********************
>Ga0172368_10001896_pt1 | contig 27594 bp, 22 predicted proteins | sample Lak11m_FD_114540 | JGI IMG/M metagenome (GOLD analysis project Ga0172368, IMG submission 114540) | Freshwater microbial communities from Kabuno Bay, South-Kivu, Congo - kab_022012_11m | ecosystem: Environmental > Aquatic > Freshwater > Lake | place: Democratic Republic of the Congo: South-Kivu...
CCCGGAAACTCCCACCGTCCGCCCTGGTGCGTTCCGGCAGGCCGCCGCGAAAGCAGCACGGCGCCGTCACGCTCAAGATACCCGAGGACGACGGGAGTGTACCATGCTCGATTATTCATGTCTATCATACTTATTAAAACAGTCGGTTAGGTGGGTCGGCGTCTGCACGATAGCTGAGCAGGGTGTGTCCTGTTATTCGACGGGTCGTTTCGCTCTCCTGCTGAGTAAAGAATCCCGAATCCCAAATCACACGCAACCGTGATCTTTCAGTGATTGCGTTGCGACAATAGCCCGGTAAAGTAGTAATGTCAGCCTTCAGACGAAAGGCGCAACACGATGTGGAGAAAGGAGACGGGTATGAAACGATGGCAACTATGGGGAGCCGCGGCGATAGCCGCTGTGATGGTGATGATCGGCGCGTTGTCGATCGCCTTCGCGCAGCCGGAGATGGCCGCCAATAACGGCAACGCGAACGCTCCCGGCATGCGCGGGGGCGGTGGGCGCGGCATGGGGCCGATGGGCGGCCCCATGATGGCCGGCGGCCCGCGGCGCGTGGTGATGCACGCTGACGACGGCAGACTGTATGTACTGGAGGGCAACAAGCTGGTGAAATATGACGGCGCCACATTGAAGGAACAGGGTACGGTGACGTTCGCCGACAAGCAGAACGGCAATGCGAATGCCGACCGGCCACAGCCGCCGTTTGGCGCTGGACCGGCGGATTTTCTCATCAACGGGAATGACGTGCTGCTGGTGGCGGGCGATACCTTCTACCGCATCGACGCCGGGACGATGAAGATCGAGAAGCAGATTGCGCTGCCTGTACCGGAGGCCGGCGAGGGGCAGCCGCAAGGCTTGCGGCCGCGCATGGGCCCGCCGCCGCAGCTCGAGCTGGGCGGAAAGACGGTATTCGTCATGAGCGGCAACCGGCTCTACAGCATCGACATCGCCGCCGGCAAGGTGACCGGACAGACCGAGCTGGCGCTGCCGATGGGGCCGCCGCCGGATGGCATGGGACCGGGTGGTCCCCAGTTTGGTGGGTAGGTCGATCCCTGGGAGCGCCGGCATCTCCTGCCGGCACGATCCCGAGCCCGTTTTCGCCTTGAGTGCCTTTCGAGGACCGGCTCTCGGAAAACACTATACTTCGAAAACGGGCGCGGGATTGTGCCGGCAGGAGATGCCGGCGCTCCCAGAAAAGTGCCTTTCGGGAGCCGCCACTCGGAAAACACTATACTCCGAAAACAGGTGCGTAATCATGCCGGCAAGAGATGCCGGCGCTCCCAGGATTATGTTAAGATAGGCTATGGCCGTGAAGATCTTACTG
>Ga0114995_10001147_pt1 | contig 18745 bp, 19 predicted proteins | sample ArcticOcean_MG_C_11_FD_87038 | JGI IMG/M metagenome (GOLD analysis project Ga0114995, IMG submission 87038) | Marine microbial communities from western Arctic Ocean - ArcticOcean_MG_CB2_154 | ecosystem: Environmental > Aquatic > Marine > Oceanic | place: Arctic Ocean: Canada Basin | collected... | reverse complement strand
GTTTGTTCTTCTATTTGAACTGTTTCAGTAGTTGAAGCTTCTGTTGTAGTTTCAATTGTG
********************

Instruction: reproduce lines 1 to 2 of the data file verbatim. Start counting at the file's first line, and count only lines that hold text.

>Ga0172368_10001896_pt1 | contig 27594 bp, 22 predicted proteins | sample Lak11m_FD_114540 | JGI IMG/M metagenome (GOLD analysis project Ga0172368, IMG submission 114540) | Freshwater microbial communities from Kabuno Bay, South-Kivu, Congo - kab_022012_11m | ecosystem: Environmental > Aquatic > Freshwater > Lake | place: Democratic Republic of the Congo: South-Kivu...
CCCGGAAACTCCCACCGTCCGCCCTGGTGCGTTCCGGCAGGCCGCCGCGAAAGCAGCACGGCGCCGTCACGCTCAAGATACCCGAGGACGACGGGAGTGTACCATGCTCGATTATTCATGTCTATCATACTTATTAAAACAGTCGGTTAGGTGGGTCGGCGTCTGCACGATAGCTGAGCAGGGTGTGTCCTGTTATTCGACGGGTCGTTTCGCTCTCCTGCTGAGTAAAGAATCCCGAATCCCAAATCACACGCAACCGTGATCTTTCAGTGATTGCGTTGCGACAATAGCCCGGTAAAGTAGTAATGTCAGCCTTCAGACGAAAGGCGCAACACGATGTGGAGAAAGGAGACGGGTATGAAACGATGGCAACTATGGGGAGCCGCGGCGATAGCCGCTGTGATGGTGATGATCGGCGCGTTGTCGATCGCCTTCGCGCAGCCGGAGATGGCCGCCAATAACGGCAACGCGAACGCTCCCGGCATGCGCGGGGGCGGTGGGCGCGGCATGGGGCCGATGGGCGGCCCCATGATGGCCGGCGGCCCGCGGCGCGTGGTGATGCACGCTGACGACGGCAGACTGTATGTACTGGAGGGCAACAAGCTGGTGAAATATGACGGCGCCACATTGAAGGAACAGGGTACGGTGACGTTCGCCGACAAGCAGAACGGCAATGCGAATGCCGACCGGCCACAGCCGCCGTTTGGCGCTGGACCGGCGGATTTTCTCATCAACGGGAATGACGTGCTGCTGGTGGCGGGCGATACCTTCTACCGCATCGACGCCGGGACGATGAAGATCGAGAAGCAGATTGCGCTGCCTGTACCGGAGGCCGGCGAGGGGCAGCCGCAAGGCTTGCGGCCGCGCATGGGCCCGCCGCCGCAGCTCGAGCTGGGCGGAAAGACGGTATTCGTCATGAGCGGCAACCGGCTCTACAGCATCGACATCGCCGCCGGCAAGGTGACCGGACAGACCGAGCTGGCGCTGCCGATGGGGCCGCCGCCGGATGGCATGGGACCGGGTGGTCCCCAGTTTGGTGGGTAGGTCGATCCCTGGGAGCGCCGGCATCTCCTGCCGGCACGATCCCGAGCCCGTTTTCGCCTTGAGTGCCTTTCGAGGACCGGCTCTCGGAAAACACTATACTTCGAAAACGGGCGCGGGATTGTGCCGGCAGGAGATGCCGGCGCTCCCAGAAAAGTGCCTTTCGGGAGCCGCCACTCGGAAAACACTATACTCCGAAAACAGGTGCGTAATCATGCCGGCAAGAGATGCCGGCGCTCCCAGGATTATGTTAAGATAGGCTATGGCCGTGAAGATCTTACTG